"He gave a wonderful speech about the journey he has gone on over the years in learning more about gay and lesbian issues," says HRC political director Winnie Stachelberg, who is the prime supporter of D'Amato's endorsement.
D'Amato has also fought hard for increased AIDS funding. And last summer, he publicly rebuked Senate majority leader Trent Lott for blocking the confirmation of philanthropist James Hormel as United States ambassador to Luxembourg solely because he was gay. "On a personal level, I am embarrassed that . . . the party of Lincoln, is . . . the force behind this injustice," he wrote to Lott.
Perhaps most important of all, D'Amato stands practically alone among senior Republicans in attacking his party for its recent revival of a time-honored tactic: scapegoating gays to try to win votes at election time, a strategy that dates back to the McCarthy era (when congressional committees hounded even more homosexuals than Communists out of the State Department). In the fall of 1980, Christians for Reagan blanketed the South with a little-noticed but highly effective series of TV spots attacking the Democrats because their national platform called for an end to discrimination on the basis of "sex or sexual orientation." After those ads, Jimmy Carter's support among born-again Christians collapsed. And in 1992, Bush staff members privately confided to reporters that they planned to use the issue again because of Clinton's support for gays in the military. The only thing that changed their minds was the overwhelmingly negative reaction to Pat Buchanan's gay-bashing that summer at the Republican National Convention.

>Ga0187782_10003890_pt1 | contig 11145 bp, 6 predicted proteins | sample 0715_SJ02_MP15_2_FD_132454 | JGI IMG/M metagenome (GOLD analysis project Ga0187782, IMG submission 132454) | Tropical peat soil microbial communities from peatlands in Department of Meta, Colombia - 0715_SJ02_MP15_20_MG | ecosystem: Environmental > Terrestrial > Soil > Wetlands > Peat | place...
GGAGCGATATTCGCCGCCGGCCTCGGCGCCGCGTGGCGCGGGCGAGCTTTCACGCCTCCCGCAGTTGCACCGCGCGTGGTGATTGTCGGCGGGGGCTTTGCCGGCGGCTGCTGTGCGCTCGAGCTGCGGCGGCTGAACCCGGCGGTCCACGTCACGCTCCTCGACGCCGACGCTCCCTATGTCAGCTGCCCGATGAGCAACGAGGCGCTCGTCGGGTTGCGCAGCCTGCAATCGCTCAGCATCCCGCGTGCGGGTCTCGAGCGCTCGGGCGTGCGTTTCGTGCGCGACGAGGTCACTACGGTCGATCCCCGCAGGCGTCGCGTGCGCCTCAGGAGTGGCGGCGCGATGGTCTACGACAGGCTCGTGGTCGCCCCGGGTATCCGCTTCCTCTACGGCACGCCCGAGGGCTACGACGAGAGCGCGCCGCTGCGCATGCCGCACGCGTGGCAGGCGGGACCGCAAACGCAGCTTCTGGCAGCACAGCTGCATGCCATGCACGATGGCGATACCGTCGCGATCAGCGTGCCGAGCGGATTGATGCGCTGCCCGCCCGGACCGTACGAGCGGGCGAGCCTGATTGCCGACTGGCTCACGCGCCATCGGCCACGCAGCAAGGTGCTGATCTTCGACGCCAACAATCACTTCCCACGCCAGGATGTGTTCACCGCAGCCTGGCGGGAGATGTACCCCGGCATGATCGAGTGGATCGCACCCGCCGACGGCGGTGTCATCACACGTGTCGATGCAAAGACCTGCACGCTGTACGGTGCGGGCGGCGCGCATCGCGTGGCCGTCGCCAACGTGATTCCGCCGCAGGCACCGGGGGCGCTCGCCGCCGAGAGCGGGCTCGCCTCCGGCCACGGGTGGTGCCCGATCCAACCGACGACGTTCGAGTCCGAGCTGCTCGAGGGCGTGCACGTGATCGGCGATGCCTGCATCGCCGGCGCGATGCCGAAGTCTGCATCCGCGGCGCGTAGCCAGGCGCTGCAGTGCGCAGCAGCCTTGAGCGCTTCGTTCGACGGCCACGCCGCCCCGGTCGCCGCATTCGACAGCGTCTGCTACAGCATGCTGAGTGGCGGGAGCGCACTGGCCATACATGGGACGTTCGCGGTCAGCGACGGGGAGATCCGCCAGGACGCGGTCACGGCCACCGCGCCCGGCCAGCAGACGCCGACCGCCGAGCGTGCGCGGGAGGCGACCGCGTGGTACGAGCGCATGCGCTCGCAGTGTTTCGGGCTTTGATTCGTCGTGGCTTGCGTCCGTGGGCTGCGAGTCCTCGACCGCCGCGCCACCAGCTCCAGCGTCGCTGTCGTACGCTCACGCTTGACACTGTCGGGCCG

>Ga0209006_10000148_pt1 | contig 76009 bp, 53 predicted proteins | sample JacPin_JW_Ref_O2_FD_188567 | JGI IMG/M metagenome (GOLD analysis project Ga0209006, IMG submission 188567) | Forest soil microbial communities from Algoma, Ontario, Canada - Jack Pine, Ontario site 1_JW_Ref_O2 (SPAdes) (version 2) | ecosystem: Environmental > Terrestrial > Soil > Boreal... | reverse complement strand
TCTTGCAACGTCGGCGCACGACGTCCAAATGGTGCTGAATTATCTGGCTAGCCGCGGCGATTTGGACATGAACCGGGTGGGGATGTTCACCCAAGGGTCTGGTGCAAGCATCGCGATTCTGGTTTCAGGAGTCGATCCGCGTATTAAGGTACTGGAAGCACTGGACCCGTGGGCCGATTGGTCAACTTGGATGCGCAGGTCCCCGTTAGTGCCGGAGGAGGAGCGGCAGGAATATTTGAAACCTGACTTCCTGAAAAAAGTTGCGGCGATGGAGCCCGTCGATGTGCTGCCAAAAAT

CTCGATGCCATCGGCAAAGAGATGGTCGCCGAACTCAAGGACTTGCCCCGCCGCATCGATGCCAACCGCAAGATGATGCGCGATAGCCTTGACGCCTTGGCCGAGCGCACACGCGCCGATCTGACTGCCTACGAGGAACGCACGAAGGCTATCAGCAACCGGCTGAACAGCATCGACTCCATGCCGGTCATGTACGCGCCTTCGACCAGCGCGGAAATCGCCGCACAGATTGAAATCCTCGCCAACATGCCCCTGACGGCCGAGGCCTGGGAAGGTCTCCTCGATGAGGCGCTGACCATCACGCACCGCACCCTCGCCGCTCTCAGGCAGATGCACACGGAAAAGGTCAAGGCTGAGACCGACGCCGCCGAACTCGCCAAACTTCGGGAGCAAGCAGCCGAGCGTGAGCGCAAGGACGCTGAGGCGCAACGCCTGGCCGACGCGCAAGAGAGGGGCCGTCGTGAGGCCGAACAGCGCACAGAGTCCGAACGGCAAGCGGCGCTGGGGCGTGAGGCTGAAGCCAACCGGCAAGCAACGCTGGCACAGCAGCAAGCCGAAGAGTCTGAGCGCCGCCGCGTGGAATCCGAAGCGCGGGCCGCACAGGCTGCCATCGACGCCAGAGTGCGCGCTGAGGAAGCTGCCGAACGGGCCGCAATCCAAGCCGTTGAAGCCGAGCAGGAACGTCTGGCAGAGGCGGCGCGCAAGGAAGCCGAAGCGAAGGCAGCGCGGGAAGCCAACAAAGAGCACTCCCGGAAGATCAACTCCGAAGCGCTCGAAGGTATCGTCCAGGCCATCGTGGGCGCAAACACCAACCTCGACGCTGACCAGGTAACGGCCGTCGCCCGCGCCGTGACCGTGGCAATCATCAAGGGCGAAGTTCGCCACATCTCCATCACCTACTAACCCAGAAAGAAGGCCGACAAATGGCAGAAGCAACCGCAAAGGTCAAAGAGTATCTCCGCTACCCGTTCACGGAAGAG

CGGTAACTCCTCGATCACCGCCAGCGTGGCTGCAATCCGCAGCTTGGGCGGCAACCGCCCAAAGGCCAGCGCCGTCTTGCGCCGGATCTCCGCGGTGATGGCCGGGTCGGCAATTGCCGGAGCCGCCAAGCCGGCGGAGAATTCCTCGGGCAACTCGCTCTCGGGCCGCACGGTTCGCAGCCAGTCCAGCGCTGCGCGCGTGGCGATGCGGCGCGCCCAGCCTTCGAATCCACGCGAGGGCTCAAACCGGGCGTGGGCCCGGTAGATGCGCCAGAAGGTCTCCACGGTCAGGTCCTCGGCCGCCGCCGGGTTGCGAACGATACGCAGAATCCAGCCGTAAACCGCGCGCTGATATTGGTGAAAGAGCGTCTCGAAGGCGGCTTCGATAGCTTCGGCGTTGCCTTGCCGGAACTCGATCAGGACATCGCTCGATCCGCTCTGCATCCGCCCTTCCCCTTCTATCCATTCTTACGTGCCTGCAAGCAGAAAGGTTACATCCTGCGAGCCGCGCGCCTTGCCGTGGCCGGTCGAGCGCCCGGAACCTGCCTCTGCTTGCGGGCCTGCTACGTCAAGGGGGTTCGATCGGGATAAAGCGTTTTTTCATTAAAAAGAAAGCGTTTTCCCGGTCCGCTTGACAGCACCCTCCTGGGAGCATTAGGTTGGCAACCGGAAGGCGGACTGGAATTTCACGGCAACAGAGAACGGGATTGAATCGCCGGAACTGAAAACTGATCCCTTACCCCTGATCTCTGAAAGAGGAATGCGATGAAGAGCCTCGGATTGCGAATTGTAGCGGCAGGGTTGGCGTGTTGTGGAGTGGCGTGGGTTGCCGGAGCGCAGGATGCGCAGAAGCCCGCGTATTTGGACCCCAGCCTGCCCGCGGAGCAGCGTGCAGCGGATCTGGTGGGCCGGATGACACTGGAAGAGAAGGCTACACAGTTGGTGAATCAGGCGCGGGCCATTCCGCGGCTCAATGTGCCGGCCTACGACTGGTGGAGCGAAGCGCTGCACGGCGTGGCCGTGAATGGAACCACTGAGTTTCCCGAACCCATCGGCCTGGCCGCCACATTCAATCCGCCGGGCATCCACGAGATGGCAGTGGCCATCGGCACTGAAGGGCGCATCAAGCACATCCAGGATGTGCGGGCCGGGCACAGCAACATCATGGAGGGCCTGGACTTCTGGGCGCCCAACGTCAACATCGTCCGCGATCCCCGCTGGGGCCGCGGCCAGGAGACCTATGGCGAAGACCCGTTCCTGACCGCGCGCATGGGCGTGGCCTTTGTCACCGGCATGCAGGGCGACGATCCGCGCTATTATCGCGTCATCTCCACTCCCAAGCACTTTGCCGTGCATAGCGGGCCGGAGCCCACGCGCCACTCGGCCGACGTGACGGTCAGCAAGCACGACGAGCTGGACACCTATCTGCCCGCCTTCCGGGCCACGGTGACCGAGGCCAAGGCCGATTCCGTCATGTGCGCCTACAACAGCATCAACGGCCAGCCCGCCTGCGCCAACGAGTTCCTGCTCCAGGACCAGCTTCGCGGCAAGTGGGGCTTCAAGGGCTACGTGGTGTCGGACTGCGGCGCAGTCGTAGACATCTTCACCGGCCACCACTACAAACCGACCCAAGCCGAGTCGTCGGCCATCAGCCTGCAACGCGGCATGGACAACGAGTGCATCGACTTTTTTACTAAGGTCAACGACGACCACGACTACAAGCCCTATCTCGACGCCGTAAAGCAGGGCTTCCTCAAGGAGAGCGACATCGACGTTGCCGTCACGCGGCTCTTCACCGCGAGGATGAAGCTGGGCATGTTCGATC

Earlier this year, Trent Lott revived the tradition when he bowed to pressure from the religious right and compared homosexuals to "alcoholics and kleptomaniacs." Once again, Al D'Amato won the hearts of gay activists in Washington by quickly attacking his leader's rhetorical excesses.
Winnie Stachelberg's key ally in her fight to get HRC's endorsement for D'Amato is her boss, Elizabeth Birch, who left her job as an in-house counsel at Apple to become HRC's executive director. In the past three years, Birch has helped boost HRC's membership from 85,000 to 250,000 and more than doubled its budget to $13 million. She has been especially successful at cementing an alliance with the White House: When Bill Clinton addressed an HRC fund-raiser a year ago, he became the first sitting president to address a gay organization.